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I am a TA in an undergraduate physics class. Part of the lab on magnetism has the students moving an aluminum metal sheet through a magnetic field as shown in the image below. The plate passes between a "north pole" and a "south pole". One side of the sheet has slits cut into it, the other end does not. The students are supposed to feel a "resistance" when they try to pull the solid side through the field, but they will not feel that "resistance" when they use the cut side.

Of course we can understand this through the Eddy currents. The initial motion of the plate through the field will cause the electrons in the plate to obtain a vertical velocity component from the magnetic force (whether it is up or down depends on the direction of the field and which way you are pulling the plate). This vertical velocity component will then cause the magnetic force to push the electrons in the opposite direction you are pulling them. The cut side prevents these eddy currents from forming (or at least being as large) and so you do not feel the "resistance". This is explanation is fine for the purposes of the lab.

However I was wondering about thinking of this in terms of Lenz's law. It makes sense that we have a changing magnetic flux through the plate as we bring it into/out of the magnet, and so a current will be produced in the plate to fight this changing flux. I verified this by placing a bunch of these magnets next to each other and moving the plate through all of them. Sure enough, when the plate is fully in the magnets I no longer feel a resistance to my force. Only when the plate is moving in/out of the magnets do I feel the resistance.

Then I started thinking about the cut side with the single magnet. While I am bringing the plate in, the change in flux is exactly the same as in the solid side when a slit is not at the magnetic field boundary. So over all the change in flux will look like the solid side but with periods of time where the change in flux is 0.

My question: Is the step like nature in the overall change in flux over time enough to explain why we do not feel a resistance on the cut side? Or is Lenz's law in this case more suited for in which "direction" our "resistance" is in, and we need to bring in other machinery to determine how large this resistance will actually be?

figure 1

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"when the plate is fully in the magnets I no longer feel a resistance to my force"

This surprises me, unless the plate is fully immersed in a homogeneous field. If the field varies over the area of the conductor I'd expect resistance to be felt. This is because there will be an emf induced in the part of the plate in the strongest (perpendicular) field, and any circuit path through the plate will pass through regions of weaker emf, so there will be a net emf in the path. There will therefore be eddy currents and resistive forces.

I've avoided talking about changes in flux linkage; arguments based on this can be treacherous if the circuit isn't a single wire loop. I'm a little worried about your approach, as in "It makes sense that we have a changing magnetic flux through the plate as we bring it into/out of the magnet […]" This isn't the only circumstance when there will be an emf. You have to consider various possible loops that the current could take (imagine drawing them with a pencil on the metal sheet). Then consider whether the flux through any loop changes as the sheet moves between the magnet's poles. If it does change, there'll be a current in that loop. An edge of the sheet doesn't have to enter or leave the magnet's field in order for there to be current.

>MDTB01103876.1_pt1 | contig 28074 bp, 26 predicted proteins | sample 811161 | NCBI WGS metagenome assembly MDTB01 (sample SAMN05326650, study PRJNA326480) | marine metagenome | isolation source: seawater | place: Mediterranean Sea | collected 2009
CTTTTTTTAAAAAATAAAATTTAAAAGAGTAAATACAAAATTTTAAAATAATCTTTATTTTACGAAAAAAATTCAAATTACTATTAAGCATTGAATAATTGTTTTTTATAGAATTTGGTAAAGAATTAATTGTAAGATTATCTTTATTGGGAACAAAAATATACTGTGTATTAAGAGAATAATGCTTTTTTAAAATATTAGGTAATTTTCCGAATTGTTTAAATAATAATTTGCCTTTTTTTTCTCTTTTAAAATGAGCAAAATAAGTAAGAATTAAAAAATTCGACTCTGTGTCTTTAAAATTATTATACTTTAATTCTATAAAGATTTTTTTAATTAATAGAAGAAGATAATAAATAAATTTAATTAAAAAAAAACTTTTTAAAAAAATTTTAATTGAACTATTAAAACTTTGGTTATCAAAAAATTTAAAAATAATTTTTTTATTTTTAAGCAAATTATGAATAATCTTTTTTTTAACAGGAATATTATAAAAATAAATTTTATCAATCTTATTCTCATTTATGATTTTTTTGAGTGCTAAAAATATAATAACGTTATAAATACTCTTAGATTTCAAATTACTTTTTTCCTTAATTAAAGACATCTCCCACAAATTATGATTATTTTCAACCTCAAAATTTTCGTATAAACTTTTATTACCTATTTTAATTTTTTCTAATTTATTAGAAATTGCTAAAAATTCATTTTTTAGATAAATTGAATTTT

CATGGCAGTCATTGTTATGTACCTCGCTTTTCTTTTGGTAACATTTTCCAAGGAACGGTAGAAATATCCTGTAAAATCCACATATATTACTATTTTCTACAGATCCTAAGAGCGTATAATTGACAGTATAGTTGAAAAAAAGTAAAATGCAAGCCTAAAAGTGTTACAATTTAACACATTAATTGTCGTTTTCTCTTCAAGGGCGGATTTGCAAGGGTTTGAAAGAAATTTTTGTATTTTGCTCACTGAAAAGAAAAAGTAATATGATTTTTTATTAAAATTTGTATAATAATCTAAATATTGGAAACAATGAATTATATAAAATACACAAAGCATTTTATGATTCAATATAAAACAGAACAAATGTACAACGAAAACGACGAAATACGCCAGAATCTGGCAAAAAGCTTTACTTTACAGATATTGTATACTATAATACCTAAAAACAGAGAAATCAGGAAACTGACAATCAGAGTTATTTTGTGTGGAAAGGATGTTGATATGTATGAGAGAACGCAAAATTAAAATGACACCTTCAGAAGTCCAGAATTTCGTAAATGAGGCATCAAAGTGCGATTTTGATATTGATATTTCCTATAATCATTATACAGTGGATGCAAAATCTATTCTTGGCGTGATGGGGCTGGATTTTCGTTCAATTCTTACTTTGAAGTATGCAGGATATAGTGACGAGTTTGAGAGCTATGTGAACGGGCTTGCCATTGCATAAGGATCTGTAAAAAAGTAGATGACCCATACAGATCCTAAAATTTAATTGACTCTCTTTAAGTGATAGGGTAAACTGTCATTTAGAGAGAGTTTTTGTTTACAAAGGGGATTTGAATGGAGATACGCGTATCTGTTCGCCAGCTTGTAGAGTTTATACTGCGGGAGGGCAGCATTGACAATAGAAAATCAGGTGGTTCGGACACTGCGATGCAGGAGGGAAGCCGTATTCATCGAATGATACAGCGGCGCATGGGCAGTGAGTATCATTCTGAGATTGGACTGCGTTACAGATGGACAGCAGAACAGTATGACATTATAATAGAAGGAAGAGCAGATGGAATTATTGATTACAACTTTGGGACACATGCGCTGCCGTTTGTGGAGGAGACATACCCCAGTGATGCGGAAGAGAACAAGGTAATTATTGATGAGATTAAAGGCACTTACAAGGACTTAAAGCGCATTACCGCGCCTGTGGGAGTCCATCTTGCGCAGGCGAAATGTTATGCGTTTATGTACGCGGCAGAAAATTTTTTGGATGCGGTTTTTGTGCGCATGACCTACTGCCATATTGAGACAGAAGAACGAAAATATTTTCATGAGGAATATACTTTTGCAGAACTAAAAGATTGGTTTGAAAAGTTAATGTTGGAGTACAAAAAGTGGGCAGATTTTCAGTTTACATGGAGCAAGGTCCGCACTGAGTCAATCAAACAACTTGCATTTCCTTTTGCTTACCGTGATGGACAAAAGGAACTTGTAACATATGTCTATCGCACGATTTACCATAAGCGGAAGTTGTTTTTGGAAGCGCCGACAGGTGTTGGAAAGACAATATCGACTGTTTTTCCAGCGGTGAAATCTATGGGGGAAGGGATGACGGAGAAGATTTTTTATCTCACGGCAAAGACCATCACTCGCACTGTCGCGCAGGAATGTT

As for why no resistance felt for the cut side… Theere will still be induced emfs, just as for the uncut side. Remember that you don't need to have a conductor in order to have an emf; you just need a path through space, around which work would be done on a charge. The point is that the slots prevent the emfs driving currents round any decent-sized paths.

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  • $\begingroup$ Yes I know all of what you say is true. I was just trying to relate it all to the changing flux. So the very thing you are trying to avoid is what I am asking about haha. And as for the first paragraph, the field is constant when I line up many of these magnets. It might not be clear from the picture, but it is passing between a "North Pole" and a "South Pole". When I line up multiple magnets I can have the entire plate in the field. $\endgroup$ – Aaron Stevens Mar 2 '18 at 17:16
  • $\begingroup$ Yes, I see the irony. But it's early days and someone might give you an answer in terms of changing flux. I note what you say about the field being constant – is that over the whole area of the plate? $\endgroup$ – Philip Wood Mar 2 '18 at 18:29
  • $\begingroup$ No the plate is taller than the magnets. I think the answer is just that lenzs law helps determine qualitatively an EMF, but the resulting current will depend on your physical set up. $\endgroup$ – Aaron Stevens Mar 2 '18 at 19:56
  • $\begingroup$ If the plate is taller than the magnet, I'd expect you to get eddy currents in it. The second sentence of your last comment is undoubtedly true! $\endgroup$ – Philip Wood Mar 2 '18 at 22:08
  • $\begingroup$ I've added to my answer to try and explain things in terms of flux. $\endgroup$ – Philip Wood Mar 3 '18 at 9:12

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